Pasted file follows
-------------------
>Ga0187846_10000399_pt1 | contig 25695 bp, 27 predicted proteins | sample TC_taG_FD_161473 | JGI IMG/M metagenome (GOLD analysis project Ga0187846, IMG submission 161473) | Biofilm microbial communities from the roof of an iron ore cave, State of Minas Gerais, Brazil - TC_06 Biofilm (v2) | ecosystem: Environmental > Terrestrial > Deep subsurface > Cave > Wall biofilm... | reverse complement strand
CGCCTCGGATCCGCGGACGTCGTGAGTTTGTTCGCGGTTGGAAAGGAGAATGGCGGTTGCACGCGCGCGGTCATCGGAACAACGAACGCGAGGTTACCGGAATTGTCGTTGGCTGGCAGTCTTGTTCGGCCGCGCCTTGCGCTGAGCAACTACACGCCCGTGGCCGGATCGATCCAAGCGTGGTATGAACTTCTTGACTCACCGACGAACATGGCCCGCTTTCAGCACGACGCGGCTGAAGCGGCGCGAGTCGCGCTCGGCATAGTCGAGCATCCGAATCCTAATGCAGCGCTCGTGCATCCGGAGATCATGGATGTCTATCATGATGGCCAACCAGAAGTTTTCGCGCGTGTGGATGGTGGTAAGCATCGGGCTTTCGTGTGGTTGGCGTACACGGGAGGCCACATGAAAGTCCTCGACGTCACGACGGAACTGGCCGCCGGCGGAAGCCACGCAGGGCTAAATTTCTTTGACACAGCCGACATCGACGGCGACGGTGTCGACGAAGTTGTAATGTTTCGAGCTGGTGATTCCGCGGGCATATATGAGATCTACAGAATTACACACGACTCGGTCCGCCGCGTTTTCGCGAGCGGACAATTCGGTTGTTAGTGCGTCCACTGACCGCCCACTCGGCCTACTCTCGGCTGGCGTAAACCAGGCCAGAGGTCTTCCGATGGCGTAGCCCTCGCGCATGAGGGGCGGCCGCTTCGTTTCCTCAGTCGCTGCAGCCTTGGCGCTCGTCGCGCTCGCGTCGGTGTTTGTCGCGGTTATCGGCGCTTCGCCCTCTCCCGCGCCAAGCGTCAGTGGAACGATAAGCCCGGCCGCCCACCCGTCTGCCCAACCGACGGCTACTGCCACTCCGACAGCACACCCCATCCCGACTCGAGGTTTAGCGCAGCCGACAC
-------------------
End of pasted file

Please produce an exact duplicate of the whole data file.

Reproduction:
>Ga0187846_10000399_pt1 | contig 25695 bp, 27 predicted proteins | sample TC_taG_FD_161473 | JGI IMG/M metagenome (GOLD analysis project Ga0187846, IMG submission 161473) | Biofilm microbial communities from the roof of an iron ore cave, State of Minas Gerais, Brazil - TC_06 Biofilm (v2) | ecosystem: Environmental > Terrestrial > Deep subsurface > Cave > Wall biofilm... | reverse complement strand
CGCCTCGGATCCGCGGACGTCGTGAGTTTGTTCGCGGTTGGAAAGGAGAATGGCGGTTGCACGCGCGCGGTCATCGGAACAACGAACGCGAGGTTACCGGAATTGTCGTTGGCTGGCAGTCTTGTTCGGCCGCGCCTTGCGCTGAGCAACTACACGCCCGTGGCCGGATCGATCCAAGCGTGGTATGAACTTCTTGACTCACCGACGAACATGGCCCGCTTTCAGCACGACGCGGCTGAAGCGGCGCGAGTCGCGCTCGGCATAGTCGAGCATCCGAATCCTAATGCAGCGCTCGTGCATCCGGAGATCATGGATGTCTATCATGATGGCCAACCAGAAGTTTTCGCGCGTGTGGATGGTGGTAAGCATCGGGCTTTCGTGTGGTTGGCGTACACGGGAGGCCACATGAAAGTCCTCGACGTCACGACGGAACTGGCCGCCGGCGGAAGCCACGCAGGGCTAAATTTCTTTGACACAGCCGACATCGACGGCGACGGTGTCGACGAAGTTGTAATGTTTCGAGCTGGTGATTCCGCGGGCATATATGAGATCTACAGAATTACACACGACTCGGTCCGCCGCGTTTTCGCGAGCGGACAATTCGGTTGTTAGTGCGTCCACTGACCGCCCACTCGGCCTACTCTCGGCTGGCGTAAACCAGGCCAGAGGTCTTCCGATGGCGTAGCCCTCGCGCATGAGGGGCGGCCGCTTCGTTTCCTCAGTCGCTGCAGCCTTGGCGCTCGTCGCGCTCGCGTCGGTGTTTGTCGCGGTTATCGGCGCTTCGCCCTCTCCCGCGCCAAGCGTCAGTGGAACGATAAGCCCGGCCGCCCACCCGTCTGCCCAACCGACGGCTACTGCCACTCCGACAGCACACCCCATCCCGACTCGAGGTTTAGCGCAGCCGACAC